There is a big chance you already know about Rob. If you are lucky enough to have seen Phoenix play live or even watched a performance on Youtube, you probably wondered who the tall, long black haired guy was.
That man is Robin Coudert, often credited as the fifth member of the band, who has been playing keyboards with them on their last three tours. What you may not know, however, is that Rob is an artist and composer in his own right, whose music is somewhat confidential yet absolutely magnificent. As his wikipedia entry puts it, Rob is a well-kept secret among French music lovers. Born in 1978, Rob put out his debut album in 2000 under the label Source, the legendary subsidy of Virgin Music that used to be the home of many of the late 90s electronic music prodigies such as Air or Etienne de Crecy. Unlike his peers, Rob did not produce filtered disco house but focused his knowledge of synthesizers on contemporary instrumental music, largely inspired by 1970s film score composers such as Ennio Morricone, François de Roubaix, Francis Lai and Wendy Carlos to only name a few.
The result, Don’t Kill, is a collection of expertly crafted nostalgic melodies that can express both euphoria and melancholia at the same time. Rob’s distinctive sound, composed of pianos, synths and guitars, was different from Air or Phoenix in the sense that his melodies used live drums while the latter relied on electronic drum machines. Unfortunately, his music did not find the mature audience it was written for and the album did not sell. His second opus, Satyred Love (which is just as brilliant), suffered the same tragic fate. During the following years, Rob worked as a session keyboard player for Sebastien Tellier and co-wrote La Ritournelle, the song that would make him famous. Later on he started touring with his friends from Phoenix, which would eventually lead him to play in front of thousands.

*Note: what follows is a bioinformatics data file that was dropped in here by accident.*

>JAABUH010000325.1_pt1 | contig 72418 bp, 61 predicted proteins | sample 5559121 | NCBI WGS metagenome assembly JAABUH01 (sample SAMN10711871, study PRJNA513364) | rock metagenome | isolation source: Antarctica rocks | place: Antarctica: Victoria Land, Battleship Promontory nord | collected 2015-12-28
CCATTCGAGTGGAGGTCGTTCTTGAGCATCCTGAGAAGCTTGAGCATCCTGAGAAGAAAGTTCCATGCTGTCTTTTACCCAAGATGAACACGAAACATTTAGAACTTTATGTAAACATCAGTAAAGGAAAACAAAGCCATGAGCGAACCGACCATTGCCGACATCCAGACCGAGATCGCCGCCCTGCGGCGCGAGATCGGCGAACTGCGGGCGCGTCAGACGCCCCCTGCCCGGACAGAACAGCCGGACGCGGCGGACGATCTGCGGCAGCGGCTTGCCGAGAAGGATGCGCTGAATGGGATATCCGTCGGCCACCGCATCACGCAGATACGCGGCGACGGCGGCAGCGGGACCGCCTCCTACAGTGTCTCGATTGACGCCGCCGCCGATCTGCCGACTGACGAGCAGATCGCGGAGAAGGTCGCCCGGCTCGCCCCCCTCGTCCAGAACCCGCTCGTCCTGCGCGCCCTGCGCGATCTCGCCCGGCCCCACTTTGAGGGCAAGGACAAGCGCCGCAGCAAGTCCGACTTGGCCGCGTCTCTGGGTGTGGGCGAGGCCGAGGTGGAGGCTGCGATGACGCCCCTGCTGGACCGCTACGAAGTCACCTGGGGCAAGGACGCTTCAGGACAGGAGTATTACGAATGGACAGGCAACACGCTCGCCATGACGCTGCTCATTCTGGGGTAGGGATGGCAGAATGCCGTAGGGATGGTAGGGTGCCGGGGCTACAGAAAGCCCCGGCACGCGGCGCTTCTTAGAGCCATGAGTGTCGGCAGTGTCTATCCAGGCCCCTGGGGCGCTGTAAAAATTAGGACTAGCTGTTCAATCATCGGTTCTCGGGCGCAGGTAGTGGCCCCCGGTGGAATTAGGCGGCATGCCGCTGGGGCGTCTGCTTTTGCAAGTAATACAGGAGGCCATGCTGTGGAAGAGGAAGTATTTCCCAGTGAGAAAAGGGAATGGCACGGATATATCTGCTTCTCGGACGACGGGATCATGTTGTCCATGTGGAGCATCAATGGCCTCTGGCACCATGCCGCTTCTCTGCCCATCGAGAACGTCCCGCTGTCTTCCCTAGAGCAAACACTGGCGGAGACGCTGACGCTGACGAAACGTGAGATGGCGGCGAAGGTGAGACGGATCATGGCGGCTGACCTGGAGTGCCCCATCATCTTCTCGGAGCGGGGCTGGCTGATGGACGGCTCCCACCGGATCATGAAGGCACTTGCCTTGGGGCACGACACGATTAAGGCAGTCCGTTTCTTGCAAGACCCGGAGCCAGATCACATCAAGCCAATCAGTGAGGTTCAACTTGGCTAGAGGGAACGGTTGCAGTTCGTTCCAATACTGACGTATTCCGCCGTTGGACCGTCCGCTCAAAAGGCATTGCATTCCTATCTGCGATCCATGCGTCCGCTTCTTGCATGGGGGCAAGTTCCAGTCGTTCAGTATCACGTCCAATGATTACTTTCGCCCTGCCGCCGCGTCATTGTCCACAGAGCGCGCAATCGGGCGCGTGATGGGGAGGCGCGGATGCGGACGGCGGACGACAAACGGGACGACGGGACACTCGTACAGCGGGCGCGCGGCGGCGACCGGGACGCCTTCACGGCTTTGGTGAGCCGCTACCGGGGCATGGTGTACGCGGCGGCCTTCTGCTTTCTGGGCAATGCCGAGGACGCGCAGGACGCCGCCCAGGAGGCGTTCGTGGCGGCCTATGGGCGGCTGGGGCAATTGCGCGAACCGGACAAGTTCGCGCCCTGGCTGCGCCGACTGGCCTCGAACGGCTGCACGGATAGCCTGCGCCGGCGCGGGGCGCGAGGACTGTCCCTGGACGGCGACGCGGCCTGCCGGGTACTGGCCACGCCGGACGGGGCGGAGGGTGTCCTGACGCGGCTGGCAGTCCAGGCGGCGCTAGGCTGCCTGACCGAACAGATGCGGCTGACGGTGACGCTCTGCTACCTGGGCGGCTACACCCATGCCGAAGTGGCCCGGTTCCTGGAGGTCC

In 2009, the famous underground label Institube offered to publish his Dodecalogue, a collection of 12 EPs, each named after an apostle and containing 3 or 4 tracks inspired by the New Testament, featuring more acoustic instruments and sometimes vocals, with a guest appearance by Sebastien Tellier. Sadly, a year later, Institube was dissolved and his musical endeavor was abruptly stopped after Vol. VI came out. Yet his fall was only the start of his new rising. In 2010, French director Rebecca Zlotowsky asked Rob to write the soundtrack for Belle Epine, starring Léa Seydoux. That was the call that eventually made him realize his true potential. If Rob would never become a pop star, his instrumental music has found a purpose, as he has become a full time film composer. In the last two years, Rob has scored many successful French films, such as Radiostars and Populaire, and even wrote the score for the American horror movie Maniac, starring Elijah Wood. His latest soundtracks, Grand Central and Je Suis Supporter du Standard, have received critical acclaim and Rob was featured in the French Vanity Fair.
To this day, Rob’s music remains confidential, and his records are still uneasy to find. Luckily, that’s what The Parisian Flair is here for.
ROB’s PLAYLIST by Philippe Cohen
- Power Glove – Power Glove EP
- Amours – Don’t Kill
- De La Musique – Don’t Kill
- XX – Don’t Kill
- A Satyred Love – Satyred Love
- Love Bizarre – Satyred Love
- You & I & My Song – Satyred Love
- Goodspeed Reprise – Satyred Love
- Ouverture – Dodécalogue Vol.1
- De Maria – Dodécalogue Vol.4
- Femme et Enfant (feat. Sebastien Tellier) – Dodécalogue Vol. 4
- Baptheme– Dodécalogue Vol. 6
- Motors – Belle Epine
Haunted – Maniac
Juno – Maniac
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